Our Legislature’s mother-son duo, Lana and Brock Greenfield, evidently don’t understand the word discrimination.
UNESCO defines discrimination as “the selection for unfavourable treatment of an individual or individuals on the basis of gender, race, colour or ethnic or national origin, religion, disability, sexual orientation, social class, age (subject to the usual conventions on retirement), marital status or family responsibilities, or as a result of any conditions or requirements that do not accord with the principles of fairness and natural justice.”
Responding to a question at yesterday’s Aberdeen crackerbarrel about her vote for Senate Bill 149, the harmful and discriminatory measure to allow adoption agencies to deny services to same-sex couples and any other parents whom the agency deems not right with the agency’s Lord, Representative Lana Greenfield said she knows all about discrimination, because she’s a victim:
Evoking her own personal experience with discrimination as a restaurant owner, District 2 Rep. Lana Greenfield compared Senate Bill 149 to a state law passed 2009 that prohibited smoking in workplaces, restaurants, bars, video lottery and casinos.
“I was discriminated against because I could not put up a sign on my door that said ‘yes, this is a smoking establishment’ or ‘no we don’t allow smoking here,’” Greenfield said [Shannon Marvel, “Child Placement Bill Discussed Protecting Religious Beliefs,” Aberdeen American News, 2017.03.04].
This is the part where I had to put the paper down and wait twelve hours before writing.
Representative Greenfield, the situation your describe is not discrimination. The displeasure you experienced at having to obey a law approved by the voters in 2010 bears no resemblance, in principle or degree, to the discrimination some parents in South Dakota will experience when SB 149 allows child-placement agencies to deny them the opportunity to adopt a child.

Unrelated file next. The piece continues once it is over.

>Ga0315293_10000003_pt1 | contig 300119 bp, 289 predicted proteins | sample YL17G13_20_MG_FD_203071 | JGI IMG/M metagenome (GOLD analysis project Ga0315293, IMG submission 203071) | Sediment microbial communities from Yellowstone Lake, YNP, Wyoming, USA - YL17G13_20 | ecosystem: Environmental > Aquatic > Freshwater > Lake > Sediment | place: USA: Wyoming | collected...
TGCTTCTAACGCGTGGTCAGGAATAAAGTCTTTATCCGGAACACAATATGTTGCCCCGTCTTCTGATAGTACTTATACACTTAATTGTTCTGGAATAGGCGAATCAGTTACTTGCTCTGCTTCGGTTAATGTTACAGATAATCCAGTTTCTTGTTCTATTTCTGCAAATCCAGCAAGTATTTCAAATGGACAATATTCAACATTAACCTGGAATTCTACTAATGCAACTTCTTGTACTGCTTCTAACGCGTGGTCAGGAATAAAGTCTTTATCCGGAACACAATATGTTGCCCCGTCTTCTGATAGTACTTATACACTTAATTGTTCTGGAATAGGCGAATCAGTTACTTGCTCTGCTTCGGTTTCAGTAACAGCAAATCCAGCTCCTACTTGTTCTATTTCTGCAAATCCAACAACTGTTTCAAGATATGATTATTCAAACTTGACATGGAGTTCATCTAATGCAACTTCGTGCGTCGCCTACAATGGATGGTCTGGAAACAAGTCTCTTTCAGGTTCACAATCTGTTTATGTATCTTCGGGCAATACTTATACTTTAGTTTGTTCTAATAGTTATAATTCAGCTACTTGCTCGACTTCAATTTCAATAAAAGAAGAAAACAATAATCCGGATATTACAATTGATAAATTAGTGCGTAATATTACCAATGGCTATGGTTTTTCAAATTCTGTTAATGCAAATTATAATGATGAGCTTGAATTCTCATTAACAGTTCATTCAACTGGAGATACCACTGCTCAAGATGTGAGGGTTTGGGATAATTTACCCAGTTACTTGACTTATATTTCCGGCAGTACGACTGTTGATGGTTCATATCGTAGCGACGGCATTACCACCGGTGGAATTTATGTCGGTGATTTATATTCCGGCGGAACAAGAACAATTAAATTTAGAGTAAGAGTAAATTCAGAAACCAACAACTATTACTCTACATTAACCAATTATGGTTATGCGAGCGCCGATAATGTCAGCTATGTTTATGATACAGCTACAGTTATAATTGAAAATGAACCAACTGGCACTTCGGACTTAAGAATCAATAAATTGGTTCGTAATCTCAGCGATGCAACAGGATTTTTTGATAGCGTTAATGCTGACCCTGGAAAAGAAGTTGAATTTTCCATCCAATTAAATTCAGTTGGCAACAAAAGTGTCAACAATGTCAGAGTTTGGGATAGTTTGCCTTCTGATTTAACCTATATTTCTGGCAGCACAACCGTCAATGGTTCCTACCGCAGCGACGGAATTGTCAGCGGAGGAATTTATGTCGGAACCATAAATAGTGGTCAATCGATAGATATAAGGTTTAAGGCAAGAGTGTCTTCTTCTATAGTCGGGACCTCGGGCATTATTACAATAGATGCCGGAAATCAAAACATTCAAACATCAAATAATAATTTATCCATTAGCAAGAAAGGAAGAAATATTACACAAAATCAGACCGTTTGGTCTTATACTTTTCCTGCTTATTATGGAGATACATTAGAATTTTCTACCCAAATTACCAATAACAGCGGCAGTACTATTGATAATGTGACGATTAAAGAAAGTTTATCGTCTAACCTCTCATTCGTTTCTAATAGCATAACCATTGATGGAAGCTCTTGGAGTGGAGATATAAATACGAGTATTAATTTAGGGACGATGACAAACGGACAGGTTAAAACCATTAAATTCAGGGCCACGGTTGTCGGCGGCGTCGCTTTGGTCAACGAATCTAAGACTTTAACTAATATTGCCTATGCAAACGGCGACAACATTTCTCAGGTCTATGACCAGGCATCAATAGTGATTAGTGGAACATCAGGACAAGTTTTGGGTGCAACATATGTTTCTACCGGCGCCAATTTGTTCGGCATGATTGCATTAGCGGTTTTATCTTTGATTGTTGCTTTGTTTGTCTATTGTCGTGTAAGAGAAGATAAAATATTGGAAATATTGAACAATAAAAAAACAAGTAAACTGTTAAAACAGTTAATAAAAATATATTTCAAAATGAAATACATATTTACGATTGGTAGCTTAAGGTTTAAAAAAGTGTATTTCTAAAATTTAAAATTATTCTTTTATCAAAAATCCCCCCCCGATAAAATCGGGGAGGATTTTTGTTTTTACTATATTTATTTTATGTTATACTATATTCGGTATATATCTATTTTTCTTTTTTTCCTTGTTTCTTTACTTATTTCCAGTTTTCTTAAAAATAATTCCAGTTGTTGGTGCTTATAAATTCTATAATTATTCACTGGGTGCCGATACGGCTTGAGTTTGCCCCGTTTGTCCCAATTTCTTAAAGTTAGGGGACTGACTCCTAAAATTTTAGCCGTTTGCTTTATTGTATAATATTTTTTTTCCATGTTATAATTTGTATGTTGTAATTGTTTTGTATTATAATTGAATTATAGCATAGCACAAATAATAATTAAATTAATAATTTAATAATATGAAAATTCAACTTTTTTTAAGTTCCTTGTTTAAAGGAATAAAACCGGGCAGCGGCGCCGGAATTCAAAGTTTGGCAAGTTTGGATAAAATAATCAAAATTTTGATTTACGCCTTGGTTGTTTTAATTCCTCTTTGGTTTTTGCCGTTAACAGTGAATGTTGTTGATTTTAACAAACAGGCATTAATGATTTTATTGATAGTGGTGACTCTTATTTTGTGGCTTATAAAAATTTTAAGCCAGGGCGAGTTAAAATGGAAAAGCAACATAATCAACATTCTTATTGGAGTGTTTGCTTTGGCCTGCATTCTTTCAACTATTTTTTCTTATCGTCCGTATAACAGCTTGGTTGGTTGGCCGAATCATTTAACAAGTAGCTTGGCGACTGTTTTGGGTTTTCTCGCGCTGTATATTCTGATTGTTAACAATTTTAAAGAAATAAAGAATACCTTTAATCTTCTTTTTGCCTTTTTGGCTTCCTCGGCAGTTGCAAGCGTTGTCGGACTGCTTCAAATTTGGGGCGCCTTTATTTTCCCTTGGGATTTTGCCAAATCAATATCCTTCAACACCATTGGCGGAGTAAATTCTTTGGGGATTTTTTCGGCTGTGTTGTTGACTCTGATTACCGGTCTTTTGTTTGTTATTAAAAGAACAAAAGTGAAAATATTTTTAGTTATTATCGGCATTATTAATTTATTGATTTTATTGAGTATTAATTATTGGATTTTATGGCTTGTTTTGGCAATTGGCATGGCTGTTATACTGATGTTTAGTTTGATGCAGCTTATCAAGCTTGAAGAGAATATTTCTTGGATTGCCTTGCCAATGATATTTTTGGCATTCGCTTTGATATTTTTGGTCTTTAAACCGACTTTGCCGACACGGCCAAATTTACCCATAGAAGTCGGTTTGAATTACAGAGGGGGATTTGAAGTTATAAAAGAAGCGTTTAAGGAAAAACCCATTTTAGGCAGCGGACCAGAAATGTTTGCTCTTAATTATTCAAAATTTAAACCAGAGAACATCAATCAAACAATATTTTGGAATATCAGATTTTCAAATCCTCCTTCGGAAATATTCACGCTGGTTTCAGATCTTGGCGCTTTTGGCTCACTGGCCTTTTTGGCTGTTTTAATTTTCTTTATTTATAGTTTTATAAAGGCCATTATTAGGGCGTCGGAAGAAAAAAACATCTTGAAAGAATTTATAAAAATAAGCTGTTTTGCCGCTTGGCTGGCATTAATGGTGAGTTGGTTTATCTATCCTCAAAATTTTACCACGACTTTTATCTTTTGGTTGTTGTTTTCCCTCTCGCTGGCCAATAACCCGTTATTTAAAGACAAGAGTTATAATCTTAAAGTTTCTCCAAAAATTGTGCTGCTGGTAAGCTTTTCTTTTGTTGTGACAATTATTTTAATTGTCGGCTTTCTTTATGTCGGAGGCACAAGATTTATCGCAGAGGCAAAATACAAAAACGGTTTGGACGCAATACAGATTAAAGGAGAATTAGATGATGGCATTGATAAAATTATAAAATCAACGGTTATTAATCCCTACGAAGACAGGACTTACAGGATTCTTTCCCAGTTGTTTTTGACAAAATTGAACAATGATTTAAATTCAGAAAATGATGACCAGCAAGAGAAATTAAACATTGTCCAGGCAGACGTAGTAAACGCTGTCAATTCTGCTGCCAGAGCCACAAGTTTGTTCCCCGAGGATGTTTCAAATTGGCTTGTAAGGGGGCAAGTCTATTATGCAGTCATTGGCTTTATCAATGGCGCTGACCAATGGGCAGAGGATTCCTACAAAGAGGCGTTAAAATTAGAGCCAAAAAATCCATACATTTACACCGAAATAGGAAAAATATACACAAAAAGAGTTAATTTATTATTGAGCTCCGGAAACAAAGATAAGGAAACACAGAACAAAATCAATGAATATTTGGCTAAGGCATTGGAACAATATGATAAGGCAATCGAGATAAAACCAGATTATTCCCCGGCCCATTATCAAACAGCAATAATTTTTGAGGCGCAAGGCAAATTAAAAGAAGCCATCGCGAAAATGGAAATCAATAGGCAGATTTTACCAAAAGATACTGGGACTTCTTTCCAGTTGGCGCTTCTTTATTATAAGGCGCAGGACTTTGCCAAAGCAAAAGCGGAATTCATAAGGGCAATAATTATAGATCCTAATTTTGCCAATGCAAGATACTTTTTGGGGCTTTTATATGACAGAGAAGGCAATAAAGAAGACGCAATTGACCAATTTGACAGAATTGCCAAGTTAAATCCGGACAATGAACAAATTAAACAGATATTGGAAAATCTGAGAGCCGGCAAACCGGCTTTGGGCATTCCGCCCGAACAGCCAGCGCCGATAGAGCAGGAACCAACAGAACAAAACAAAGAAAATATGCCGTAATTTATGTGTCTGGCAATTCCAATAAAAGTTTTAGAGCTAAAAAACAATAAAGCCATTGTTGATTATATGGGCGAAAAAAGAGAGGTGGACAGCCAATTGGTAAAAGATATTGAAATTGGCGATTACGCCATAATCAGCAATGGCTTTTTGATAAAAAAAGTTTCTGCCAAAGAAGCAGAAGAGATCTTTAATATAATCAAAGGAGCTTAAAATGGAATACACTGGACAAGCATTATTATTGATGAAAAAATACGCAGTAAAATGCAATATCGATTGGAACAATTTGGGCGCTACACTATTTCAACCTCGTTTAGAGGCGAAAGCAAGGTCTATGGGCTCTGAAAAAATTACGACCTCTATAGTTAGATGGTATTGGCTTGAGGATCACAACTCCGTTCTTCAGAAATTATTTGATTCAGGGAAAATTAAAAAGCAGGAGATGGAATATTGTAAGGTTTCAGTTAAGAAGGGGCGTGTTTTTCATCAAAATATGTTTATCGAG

Representative Greenfield, discrimination is not what you experience when you have to comply with a law that you don’t like. It is not discrimination to have to drive the speed limit, apply for a building permit, or send smokers outside to reduce health risks for patrons and workers in bars and restaurants, because we impose those requirements on everyone who drives, builds, or tends bar. The indoor smoking ban (SDCL 34-46-14) does not discriminate against white, female, Christian Lana Greenfield or anyone else.
While Lana makes up discrimination where there is none, her son, Senator Brock Greenfield, denies discrimination where it plainly exists:
District 2 Sen. Brock Greenfield, R-Clark, said the bill was not discriminating against anyone based on religious beliefs but releasing private placement services from being dictated by government policy.
“So simply put, this is not about discrimination its about allowing a private sector with a religious tie to determine whether they are going to engage in providing adoption services for people,” he said [Marvel, 2017.03.04].
Paper down, breathe, distract….
Senator Greenfield, Southern lunch counters in the 1950s were private dining services. We enacted government policy to dictate that they had to serve black customers alongside white customers. Would like to release those poor, oppressed private services from that government policy?
SB 149 is not about determining whether to provide adoption services for people. SB 149 is about allowing adoption agencies to provide adoption service to some people but not to other people based on religious convictions, which will be used to justify discriminating against prospective parents who fail to meet certain religious litmus tests.
SB 149 is all about discrimination. Senator Greenfield, I suggest you may not believe that statement, or you may not care, only because you imagine you are a good enough Christian that you would never be subjected to the discrimination SB 149 intends.
Senator Greenfield, I can imagine that discrimination being applied to me. I’m a reasonably good parent (my child is literate and mostly happy, and she will be fed, dressed, and at the school door in the morning by 7:55), but if I ever decide to open my home to another child, I can easily imagine your favored adoption agencies saying, “You can’t be a good parent because you don’t go to our church….”
…to which my immediate, heartfelt response is the reason I needed to put the paper down and chill before writing this response.
Representative Lana Greenfield, you don’t know discrimination. Senator Brock Greenfield, you won’t admit discrimination.
Senate Bill 149 is discrimination that Lana and Brock want to write into state law. We should pressure the Senate and the Governor to stop that from happening.